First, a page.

New Delhi: From allegedly funding the anti-CAA protests and Northeast Delhi riots to stoking violence in Hathras, the Popular Front of India (PFI) has been accused of “sedition”, “disrupting state machinery”, “promoting religious hatred” and “conspiring to instigate communal violence” on more than one occasion.
On Thursday, the National Investigation Agency (NIA) — which was probing over 100 PFI members in connection with various cases — arrested 45 members in raids across the country. The remaining 61 were arrested by local police forces and the Enforcement Directorate (ED), which is probing allegations against the PFI of “funding” the 2019 anti-CAA protests and the 2020 Northeast Delhi riots.
The Delhi Police Special Cell is probing the outfit’s role in “providing logistics” for the 2020 riots, while the Uttar Pradesh Police is investigating over 19 cases against PFI members filed in connection with the unrest reported in the aftermath of the Hathras case in September 2020.
Siddique Kappan’s links with the PFI were among the reasons cited for the arrest of the Kerala-based journalist, who was apprehended while on his way to Hathras. The UP Police has accused the PFI of “sedition, conspiracy, disturbing peace and promoting religious hatred”.
Investigative agencies claim that the PFI has “expanded substantially in the last few years”, but a spokesperson for the outfit maintained that the agencies are conducting a “witch-hunt against the organisation”.
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Origin of PFI, links to SIMI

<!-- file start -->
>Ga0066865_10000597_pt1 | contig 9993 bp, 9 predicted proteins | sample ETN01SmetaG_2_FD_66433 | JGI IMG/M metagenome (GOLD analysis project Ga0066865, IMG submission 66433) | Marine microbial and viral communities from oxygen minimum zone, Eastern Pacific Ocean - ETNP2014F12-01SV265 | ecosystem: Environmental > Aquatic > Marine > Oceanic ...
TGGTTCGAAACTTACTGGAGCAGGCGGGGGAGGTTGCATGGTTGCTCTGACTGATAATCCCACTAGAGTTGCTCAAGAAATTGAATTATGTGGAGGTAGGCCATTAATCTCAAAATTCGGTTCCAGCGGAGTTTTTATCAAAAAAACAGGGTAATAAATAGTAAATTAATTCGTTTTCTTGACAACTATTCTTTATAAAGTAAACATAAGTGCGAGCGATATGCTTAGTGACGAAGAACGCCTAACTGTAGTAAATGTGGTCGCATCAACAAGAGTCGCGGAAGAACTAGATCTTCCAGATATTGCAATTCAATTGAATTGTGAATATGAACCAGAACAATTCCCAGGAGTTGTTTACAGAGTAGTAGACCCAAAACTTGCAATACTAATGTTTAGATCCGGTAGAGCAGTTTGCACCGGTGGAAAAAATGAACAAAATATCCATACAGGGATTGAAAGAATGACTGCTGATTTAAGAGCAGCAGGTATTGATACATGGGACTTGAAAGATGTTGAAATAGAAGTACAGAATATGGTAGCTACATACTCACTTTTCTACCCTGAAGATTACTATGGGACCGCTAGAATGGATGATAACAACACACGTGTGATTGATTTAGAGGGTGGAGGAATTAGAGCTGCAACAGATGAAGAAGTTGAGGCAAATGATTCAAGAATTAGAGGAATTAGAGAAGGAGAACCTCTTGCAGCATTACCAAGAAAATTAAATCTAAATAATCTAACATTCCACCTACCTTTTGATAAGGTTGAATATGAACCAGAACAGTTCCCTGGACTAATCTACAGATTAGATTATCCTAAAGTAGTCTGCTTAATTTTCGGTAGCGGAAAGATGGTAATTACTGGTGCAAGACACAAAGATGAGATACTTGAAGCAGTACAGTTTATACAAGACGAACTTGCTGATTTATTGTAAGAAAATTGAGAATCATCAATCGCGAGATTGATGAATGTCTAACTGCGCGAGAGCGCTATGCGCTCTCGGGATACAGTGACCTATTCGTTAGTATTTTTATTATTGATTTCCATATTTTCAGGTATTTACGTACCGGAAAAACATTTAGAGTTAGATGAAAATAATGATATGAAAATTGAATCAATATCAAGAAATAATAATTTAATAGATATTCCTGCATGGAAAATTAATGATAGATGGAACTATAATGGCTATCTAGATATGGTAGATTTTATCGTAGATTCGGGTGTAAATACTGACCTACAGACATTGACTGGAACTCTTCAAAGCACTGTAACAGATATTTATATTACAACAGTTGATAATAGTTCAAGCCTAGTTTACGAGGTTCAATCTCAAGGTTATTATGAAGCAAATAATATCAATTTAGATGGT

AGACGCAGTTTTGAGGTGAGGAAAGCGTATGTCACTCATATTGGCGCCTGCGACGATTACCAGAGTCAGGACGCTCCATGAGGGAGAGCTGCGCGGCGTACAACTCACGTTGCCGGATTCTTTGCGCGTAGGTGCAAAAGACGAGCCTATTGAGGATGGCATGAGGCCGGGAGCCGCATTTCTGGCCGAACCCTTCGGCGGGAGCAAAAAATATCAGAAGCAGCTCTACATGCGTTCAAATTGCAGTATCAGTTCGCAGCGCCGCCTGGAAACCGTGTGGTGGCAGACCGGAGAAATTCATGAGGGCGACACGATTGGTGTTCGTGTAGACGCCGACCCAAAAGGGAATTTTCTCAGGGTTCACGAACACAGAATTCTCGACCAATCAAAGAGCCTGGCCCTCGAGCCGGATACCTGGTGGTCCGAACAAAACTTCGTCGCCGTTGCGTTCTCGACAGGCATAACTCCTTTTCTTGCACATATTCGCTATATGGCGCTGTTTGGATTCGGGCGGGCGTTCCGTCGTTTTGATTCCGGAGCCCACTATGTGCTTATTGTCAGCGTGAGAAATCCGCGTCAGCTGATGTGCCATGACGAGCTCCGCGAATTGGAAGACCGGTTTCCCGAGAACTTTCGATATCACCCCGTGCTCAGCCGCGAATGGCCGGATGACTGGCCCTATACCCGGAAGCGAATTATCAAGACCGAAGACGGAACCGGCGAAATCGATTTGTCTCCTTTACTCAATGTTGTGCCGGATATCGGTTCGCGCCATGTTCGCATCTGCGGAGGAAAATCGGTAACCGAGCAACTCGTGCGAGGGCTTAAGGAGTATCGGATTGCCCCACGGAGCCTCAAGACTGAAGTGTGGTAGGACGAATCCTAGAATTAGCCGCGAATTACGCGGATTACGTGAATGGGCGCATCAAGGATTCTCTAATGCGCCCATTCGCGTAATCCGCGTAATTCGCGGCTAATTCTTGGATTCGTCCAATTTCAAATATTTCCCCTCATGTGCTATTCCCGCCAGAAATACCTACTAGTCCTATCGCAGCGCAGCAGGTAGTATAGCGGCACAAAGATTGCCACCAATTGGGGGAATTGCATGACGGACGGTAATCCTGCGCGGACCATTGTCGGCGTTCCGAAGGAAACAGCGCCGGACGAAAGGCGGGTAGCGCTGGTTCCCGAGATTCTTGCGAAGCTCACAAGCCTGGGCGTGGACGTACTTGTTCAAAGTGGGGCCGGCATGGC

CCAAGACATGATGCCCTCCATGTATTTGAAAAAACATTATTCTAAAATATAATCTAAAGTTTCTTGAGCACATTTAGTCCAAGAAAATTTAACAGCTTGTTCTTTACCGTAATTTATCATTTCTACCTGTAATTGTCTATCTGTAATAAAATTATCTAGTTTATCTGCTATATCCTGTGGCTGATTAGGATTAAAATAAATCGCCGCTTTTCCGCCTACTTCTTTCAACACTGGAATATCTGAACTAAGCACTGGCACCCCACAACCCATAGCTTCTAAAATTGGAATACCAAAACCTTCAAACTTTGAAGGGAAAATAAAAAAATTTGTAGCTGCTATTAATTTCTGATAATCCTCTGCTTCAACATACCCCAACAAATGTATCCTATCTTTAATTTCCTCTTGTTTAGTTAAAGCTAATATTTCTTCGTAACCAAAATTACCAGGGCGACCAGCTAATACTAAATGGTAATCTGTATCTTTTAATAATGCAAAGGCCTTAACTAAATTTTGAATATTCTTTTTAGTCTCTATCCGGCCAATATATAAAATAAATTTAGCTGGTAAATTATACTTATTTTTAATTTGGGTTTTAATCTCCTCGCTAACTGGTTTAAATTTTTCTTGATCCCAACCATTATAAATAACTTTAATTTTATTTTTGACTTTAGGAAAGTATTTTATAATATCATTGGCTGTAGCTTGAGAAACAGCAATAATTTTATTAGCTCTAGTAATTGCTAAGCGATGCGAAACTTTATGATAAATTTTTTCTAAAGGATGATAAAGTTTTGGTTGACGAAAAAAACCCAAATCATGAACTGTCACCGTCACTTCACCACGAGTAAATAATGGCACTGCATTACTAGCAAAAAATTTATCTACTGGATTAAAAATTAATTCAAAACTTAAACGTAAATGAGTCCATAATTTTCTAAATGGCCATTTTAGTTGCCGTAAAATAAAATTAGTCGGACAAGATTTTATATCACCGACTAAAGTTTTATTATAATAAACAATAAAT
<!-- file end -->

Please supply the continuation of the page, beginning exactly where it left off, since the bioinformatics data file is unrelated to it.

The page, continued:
The PFI calls itself a “neo-social movement” with a vision to empower all marginalised sections in India.
Its creation in 2006 was the result of a merger of three Muslim interest groups — Kerala-based National Democratic Front (NDF), Karnataka Forum for Dignity (KFD) and Tamil Nadu-based Manitha Neethi Pasarai (MNP).
While its influence is most prominent in Kerala, the PFI has expanded its base across the country and now has a presence in almost 23 states, according to the NIA.
Ever since its inception, the PFI has been accused of being an offshoot of the banned terrorist outfit Students’ Islamic Movement of India (SIMI) as several PFI co-founders were SIMI leaders, including PFI vice-chairman E.M. Abdul Rahiman who was a SIMI general secretary between 1982 and 1993.
Similarly, E. Aboobacker, president of PFI’s political wing Social Democratic Party of India (SDPI), headed the SIMI’s Kerala unit from 1982 to 1984, while Professor P. Koya, a member of the PFI’s national executive, was a founding member of both SIMI and the NDF.
Refuting the claim that their outfit is an offshoot of the SIMI, PFI leaders say their parent organisation NDF came into being in 1993, much before the ban on SIMI which first came into effect in 2001.
In an interview with ThePrint in February, Koya said he quit the SIMI in 1982 and founded the NDF about a decade later, in 1993, following the “surge of Hindutva fascism” in the late 1980s and early 1990s.
“The culmination of this surge of fascism was in 1992 when the Babri Masjid was destroyed by a gang led by L.K. Advani and others. It became very clear that traditional Muslim outfits weren’t able to articulate the concerns of the Muslim community,” he said.